The Duchess is second in line to the Royal throne one day. If this is modern history in the making, then it is quite possible for the Queen in Bridgerton to depict the larger African diaspora and Black communities across continents.


That sparkle in Prince Harry and Meghan Markle's awe inspiring wedding in May 2018 started to fad as quickly as London's fog set in for another day. What was meant to be an historical moment of acceptance and inclusion from centuries of British Empire oppression, instead the true colours of Britons surfaced at the root of its causes and through public sentiments. Strings of royal racial allegations of the Duchess splashed across the British tabloids and news of public mistreatment spread like wildfire.


Race is an unresolved issue in the UK. Systemic at its core and trickling to the edges of a fading Empire. Which finally led the happily ever after royal couple to flee England for friendlier Hollywood circles.



The British Empire was once an unrivalled super-power from the 16th to 19th Century through colonisation and a labour force that drew millions of slaves from Africa and India.


According to the UK National Archives, over 3.1 million African slaves and 2.5 million Indian slaves were transported to British colonies as far as North America, the Caribbean, South America, South East Asia and further afield.

Was it by chance that Season 1 of Bridgerton was a subtle dedication to the people of African descent by strategically casting The Queen and The Duke as a statement of power to the people who suffered the most under the British Empire? A sore point in history at the expense of thousands of lives and displaced millions of African from their motherland. But what if, history had been different. What if the Empire had been more civilised and saw eye to eye with the African people as equals? Would Bridgerton be the truth rather than a fantasy period drama?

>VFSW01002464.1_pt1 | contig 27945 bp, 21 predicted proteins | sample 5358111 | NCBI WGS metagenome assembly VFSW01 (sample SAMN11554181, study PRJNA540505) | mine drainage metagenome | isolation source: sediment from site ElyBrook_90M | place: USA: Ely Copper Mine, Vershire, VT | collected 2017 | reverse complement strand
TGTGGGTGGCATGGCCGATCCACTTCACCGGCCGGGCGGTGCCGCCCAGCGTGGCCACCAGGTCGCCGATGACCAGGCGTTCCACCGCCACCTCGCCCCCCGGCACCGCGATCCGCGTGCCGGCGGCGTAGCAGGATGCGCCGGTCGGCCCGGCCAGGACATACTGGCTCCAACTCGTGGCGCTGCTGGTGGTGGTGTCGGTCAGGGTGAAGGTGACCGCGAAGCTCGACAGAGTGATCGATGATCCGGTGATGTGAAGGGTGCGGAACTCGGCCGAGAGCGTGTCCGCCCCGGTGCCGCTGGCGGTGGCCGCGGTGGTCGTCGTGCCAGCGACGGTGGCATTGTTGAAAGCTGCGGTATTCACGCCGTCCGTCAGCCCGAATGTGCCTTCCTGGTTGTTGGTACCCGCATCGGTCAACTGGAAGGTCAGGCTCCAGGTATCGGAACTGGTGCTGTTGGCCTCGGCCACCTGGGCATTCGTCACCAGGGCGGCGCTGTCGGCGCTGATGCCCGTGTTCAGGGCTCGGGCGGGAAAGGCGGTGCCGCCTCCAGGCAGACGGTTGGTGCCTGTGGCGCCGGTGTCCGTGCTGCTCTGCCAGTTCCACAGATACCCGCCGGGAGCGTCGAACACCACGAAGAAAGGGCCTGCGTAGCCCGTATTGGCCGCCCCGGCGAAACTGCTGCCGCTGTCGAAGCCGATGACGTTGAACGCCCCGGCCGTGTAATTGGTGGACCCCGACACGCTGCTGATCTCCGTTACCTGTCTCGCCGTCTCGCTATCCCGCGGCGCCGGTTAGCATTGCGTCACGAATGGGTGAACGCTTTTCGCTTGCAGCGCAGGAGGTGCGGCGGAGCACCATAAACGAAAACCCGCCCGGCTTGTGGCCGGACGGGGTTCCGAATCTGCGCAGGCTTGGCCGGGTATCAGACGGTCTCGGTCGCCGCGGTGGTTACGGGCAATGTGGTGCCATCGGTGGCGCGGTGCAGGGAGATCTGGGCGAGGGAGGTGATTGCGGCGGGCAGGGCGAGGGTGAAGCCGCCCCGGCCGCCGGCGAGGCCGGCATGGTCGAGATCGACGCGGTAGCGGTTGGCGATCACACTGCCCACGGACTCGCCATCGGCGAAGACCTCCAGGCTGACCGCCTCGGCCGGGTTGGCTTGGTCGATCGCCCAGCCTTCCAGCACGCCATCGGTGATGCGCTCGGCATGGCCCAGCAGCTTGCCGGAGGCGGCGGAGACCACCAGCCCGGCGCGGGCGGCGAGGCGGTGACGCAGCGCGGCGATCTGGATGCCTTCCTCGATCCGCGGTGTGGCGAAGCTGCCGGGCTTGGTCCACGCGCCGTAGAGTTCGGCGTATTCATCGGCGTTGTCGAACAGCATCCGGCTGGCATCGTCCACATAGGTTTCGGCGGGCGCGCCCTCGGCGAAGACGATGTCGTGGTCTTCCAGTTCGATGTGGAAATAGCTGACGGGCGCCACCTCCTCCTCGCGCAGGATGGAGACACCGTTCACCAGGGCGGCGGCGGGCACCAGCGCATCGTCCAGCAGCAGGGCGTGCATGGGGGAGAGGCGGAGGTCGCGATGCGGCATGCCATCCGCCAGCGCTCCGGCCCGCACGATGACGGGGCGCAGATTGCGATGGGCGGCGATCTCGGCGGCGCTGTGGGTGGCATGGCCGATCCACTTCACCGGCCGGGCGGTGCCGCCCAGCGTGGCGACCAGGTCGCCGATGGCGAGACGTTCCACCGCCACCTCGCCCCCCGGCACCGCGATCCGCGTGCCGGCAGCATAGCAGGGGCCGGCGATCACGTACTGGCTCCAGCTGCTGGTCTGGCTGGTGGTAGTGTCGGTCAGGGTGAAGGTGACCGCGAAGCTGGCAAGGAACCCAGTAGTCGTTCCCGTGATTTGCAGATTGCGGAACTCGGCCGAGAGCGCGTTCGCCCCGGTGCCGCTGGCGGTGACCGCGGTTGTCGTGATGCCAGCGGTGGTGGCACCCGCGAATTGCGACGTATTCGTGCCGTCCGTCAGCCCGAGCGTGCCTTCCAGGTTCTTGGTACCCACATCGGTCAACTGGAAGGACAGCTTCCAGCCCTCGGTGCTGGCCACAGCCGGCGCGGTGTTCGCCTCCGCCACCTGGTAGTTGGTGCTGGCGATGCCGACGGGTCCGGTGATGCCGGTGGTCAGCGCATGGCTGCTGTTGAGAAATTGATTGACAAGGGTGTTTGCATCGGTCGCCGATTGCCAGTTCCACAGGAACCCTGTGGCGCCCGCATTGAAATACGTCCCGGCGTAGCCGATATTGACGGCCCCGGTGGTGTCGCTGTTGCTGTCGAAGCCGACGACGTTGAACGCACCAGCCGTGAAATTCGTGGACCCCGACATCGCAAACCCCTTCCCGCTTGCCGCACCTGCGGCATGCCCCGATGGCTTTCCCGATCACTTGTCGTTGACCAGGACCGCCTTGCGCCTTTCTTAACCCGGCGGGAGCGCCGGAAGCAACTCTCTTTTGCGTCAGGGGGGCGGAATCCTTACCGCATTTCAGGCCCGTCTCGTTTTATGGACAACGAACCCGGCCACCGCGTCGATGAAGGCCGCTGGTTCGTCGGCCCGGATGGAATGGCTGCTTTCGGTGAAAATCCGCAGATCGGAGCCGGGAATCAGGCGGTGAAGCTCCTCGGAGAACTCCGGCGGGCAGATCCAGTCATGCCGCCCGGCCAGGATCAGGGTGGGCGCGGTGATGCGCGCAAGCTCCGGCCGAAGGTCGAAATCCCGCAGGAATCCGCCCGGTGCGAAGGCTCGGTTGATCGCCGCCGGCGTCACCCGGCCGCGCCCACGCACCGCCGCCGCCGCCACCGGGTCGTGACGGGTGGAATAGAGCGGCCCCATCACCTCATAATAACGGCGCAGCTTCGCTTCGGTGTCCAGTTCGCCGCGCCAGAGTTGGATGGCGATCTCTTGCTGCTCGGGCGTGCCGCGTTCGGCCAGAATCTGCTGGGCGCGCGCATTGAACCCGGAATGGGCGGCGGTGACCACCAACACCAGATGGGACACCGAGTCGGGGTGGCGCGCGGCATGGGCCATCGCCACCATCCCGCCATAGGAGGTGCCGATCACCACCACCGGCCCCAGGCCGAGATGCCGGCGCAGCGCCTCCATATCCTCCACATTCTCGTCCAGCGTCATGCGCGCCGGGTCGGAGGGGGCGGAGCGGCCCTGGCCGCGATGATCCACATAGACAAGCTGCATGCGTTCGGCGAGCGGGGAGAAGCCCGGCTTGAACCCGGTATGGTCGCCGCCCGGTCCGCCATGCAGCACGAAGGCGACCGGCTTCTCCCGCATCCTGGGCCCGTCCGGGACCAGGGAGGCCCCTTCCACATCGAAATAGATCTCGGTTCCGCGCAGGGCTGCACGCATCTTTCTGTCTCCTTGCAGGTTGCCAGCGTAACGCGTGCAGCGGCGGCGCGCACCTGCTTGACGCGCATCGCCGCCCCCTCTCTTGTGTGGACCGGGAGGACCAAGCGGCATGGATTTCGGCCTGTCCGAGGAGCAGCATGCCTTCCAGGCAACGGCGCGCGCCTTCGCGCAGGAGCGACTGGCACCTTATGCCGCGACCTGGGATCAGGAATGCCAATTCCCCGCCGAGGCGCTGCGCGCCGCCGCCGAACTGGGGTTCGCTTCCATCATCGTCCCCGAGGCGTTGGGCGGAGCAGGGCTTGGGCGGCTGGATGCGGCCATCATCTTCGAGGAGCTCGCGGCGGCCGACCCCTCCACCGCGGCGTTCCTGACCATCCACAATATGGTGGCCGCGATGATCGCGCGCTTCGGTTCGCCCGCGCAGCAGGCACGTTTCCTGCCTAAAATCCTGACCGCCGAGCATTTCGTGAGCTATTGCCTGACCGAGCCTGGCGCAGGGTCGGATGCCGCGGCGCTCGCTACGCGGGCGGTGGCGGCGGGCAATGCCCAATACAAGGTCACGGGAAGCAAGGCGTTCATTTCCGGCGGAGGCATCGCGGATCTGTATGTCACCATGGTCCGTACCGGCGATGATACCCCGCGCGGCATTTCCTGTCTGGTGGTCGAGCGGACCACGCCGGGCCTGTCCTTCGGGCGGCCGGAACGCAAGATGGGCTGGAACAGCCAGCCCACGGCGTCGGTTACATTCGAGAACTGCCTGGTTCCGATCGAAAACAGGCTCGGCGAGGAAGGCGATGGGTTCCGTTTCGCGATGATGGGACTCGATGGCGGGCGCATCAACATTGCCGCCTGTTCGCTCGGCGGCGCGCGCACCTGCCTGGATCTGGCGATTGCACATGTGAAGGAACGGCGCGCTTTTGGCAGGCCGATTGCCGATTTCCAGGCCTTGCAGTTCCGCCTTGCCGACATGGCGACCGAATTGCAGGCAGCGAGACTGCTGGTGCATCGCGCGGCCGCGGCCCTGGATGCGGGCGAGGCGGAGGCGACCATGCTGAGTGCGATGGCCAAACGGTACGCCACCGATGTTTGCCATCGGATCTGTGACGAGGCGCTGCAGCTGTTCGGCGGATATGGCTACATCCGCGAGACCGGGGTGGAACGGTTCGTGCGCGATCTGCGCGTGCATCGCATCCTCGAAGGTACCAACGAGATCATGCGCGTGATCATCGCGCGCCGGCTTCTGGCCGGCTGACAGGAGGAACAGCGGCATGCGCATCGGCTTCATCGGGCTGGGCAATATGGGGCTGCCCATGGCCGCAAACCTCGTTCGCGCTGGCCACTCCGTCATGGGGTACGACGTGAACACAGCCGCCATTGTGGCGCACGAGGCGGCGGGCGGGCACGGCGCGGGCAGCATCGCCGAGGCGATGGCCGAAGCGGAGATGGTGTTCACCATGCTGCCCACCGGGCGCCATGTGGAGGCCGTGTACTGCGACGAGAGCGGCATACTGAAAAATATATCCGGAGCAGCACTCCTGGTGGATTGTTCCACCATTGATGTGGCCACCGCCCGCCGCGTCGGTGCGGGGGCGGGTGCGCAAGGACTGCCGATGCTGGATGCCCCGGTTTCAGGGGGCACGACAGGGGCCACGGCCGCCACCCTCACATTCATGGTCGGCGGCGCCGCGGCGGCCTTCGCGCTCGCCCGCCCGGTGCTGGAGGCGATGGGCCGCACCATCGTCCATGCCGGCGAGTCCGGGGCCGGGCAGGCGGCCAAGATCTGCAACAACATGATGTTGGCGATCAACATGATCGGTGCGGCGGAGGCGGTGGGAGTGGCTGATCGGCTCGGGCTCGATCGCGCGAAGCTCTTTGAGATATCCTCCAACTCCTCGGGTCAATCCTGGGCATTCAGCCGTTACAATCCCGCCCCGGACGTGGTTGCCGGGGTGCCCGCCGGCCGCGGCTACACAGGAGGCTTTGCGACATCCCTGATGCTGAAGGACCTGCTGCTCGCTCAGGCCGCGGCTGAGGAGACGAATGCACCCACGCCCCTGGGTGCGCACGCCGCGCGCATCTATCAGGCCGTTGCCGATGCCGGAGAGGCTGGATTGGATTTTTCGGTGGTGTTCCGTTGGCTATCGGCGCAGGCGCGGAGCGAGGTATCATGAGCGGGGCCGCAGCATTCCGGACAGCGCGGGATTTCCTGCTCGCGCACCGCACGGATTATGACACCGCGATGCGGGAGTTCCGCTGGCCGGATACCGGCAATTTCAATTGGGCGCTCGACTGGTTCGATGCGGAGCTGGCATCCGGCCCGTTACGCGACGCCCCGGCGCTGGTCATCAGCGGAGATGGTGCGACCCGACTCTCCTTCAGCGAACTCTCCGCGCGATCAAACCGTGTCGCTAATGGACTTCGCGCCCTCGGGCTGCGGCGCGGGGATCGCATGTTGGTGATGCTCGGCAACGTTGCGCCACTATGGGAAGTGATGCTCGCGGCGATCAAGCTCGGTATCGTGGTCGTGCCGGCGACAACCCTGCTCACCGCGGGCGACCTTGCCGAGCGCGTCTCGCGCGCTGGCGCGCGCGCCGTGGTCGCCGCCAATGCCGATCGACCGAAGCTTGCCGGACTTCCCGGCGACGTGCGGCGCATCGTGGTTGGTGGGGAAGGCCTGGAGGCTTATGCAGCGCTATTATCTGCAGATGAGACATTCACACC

Season 2 cemented this particular Rimes-Van Dusen magic formula and pathed the way for South Asian representation. Unlike the original Bridgerton novels, the story of the Sheffield sisters was cleverly adapted to the Sharma Sisters of Indian origin to win the heart of the eldest Bridgerton son, Anthony. Subtle South Asian designs and colours were tastefully blended in the sister's garments as well as culturally sensitive pre-wedding rituals and references. However, some may shun at the series graphic adult scenes before marriage.


With the conclusion of Season 2 and talks of Netflix renewal for Seasons 3 and 4, one can only wonder what the wonderful and brazen Executive Producers, Rimes-Van Dusen duo will concoct next.

Perhaps their next dedication is to the people of South East Asia. Would the lead be a charming Sultan Prince from the Malaccas or a coming of age beauty from Penang studying art with the charming Benedict Bridgerton?


Either way, if you're yearning for period drama of a reality tv nature, check out The Courtship. Despite the fact The Courtship could never replace the real Bridgerton, nevertheless, it is still on the theme of love and war. And, chivalry has never looked so handsome while we all anticipate with abated breath for Bridgerton's Season 3 release date.